Even if phishing scams make great advances in 2018, even if every single one masterfully spoofs a legitimate, trusted website in order to hack every device we hold dear, they will never, ever be airtight. There will always be ways of attenuating risk and protecting ourselves and our information from hackers. But we need to equip ourselves with the tools and information necessary to do that. Sure—advances in hacking engineering could define 2018. Or, we could take matters into our own hands, and turn 2018 into the year that breach rates go down, that fewer phishing emails get clicked on, that fewer organizations and individuals suffer devastating losses at the hand of an infected link. It’s time to put 2017 behind us and make a new start.
December 01, 2017 by nwilliams
Holidays have gotten a lot more convenient than they used to be. Gone are the days when we had to rush the mall on Black Friday, loading our down-jacketed arms with bags and boxes, rushing to snag the last WalkMan from the shelf at RadioShack. Now, we can do our shopping from the comfort of our desk chairs, our beds, the line for Eggnog lattes at the coffee shop. Holiday shopping is a lot easier than it used to be—but it’s also a lot less safe. We might feel secure, sitting all alone in our PJs shopping for vintage records online, but we could actually be moments away from falling victim to the latest phish.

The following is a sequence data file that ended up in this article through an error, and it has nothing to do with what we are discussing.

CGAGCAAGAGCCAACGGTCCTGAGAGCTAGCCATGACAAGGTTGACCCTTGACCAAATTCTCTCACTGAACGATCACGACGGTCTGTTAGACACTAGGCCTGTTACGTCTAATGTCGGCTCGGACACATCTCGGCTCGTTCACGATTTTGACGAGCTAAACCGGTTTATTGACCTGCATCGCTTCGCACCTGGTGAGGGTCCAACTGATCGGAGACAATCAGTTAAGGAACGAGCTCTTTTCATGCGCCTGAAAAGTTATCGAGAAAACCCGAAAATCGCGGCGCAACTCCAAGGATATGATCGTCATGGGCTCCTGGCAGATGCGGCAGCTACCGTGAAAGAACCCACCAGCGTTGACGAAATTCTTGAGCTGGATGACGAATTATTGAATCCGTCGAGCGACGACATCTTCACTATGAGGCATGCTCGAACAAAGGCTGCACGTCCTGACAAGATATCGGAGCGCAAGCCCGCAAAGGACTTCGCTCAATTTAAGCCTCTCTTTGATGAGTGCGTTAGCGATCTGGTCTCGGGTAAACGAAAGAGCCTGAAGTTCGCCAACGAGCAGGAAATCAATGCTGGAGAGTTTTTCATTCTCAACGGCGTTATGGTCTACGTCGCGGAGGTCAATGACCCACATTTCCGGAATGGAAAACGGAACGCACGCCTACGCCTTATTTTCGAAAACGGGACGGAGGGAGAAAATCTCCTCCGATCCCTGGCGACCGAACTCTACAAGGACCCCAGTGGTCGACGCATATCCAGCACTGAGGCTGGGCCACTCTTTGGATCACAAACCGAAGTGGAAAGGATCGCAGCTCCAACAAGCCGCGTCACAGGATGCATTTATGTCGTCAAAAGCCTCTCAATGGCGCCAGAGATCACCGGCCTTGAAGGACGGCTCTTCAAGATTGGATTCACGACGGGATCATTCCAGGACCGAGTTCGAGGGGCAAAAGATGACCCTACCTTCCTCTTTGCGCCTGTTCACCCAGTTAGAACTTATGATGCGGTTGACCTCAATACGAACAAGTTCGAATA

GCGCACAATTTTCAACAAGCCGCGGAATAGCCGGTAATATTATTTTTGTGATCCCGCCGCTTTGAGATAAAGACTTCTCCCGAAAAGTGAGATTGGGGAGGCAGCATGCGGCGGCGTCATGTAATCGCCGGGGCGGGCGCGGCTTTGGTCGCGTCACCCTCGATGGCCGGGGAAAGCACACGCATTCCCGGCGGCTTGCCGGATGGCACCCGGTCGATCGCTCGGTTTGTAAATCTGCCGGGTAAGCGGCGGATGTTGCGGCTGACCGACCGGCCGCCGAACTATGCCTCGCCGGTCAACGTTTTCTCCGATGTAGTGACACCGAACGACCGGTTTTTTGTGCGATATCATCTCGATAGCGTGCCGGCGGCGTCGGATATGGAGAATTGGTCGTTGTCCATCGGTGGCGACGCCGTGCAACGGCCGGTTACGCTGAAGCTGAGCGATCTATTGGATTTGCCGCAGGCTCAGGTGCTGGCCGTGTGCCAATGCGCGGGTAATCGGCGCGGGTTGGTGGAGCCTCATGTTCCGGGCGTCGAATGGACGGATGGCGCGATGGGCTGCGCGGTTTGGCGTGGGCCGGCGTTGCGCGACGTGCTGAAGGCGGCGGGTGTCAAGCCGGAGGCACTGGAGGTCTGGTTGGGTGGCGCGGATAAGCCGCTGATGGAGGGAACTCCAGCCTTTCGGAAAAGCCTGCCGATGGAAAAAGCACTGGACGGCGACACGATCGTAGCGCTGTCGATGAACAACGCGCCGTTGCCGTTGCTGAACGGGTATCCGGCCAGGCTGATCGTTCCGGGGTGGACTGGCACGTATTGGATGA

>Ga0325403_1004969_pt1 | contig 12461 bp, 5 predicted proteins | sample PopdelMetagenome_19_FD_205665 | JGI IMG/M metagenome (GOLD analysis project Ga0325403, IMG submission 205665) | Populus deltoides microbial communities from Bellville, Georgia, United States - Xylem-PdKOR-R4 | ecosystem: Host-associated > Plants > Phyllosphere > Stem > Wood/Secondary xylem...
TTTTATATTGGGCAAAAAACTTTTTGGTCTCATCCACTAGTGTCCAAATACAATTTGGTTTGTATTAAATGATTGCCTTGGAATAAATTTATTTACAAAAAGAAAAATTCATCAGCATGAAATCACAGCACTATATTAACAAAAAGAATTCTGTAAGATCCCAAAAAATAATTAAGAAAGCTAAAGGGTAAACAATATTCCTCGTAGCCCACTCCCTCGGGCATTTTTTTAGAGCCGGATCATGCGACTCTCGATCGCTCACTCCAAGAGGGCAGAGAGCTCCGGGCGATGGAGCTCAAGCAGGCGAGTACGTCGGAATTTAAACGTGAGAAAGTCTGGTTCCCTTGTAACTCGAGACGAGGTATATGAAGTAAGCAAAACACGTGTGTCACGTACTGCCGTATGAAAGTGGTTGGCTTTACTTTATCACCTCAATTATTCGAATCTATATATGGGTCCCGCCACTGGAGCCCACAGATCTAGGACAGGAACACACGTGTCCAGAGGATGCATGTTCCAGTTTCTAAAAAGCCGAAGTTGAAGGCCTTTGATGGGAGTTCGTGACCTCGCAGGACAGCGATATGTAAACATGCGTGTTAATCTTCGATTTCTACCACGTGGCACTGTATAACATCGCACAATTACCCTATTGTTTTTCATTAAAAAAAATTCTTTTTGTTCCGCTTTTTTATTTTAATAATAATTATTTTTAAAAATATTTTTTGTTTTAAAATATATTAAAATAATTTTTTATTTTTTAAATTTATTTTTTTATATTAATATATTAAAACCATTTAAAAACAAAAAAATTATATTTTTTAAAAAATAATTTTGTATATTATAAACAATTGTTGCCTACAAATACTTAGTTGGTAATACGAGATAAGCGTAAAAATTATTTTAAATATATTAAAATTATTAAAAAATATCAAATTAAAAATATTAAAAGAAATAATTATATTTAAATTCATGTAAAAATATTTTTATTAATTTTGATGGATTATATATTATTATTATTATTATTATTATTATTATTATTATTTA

As you might already be aware, phishing has earned its place as one of the most popular scams of 2017. From the Google Docs phish to the recent banking trojans infiltrating systems via spam emails, phishing emails have been both frequent and effective. Not only do they keep popping up, we keep clicking on them—creating a vicious cycle in which hackers continue to move through phishing attacks because we continue to fall for them. Unfortunately, this cycle only gets worse around the holidays. According to data from Kaspersky Labs, phishing attacks increase during the holiday season, as web traffic spikes and more transactions take place online. The hustle and bustle of the holiday season makes a phishing email promising a killer deal—only a convenient click away—all the more enticing. It’s no wonder that more infected links get clicked this time of year than any other.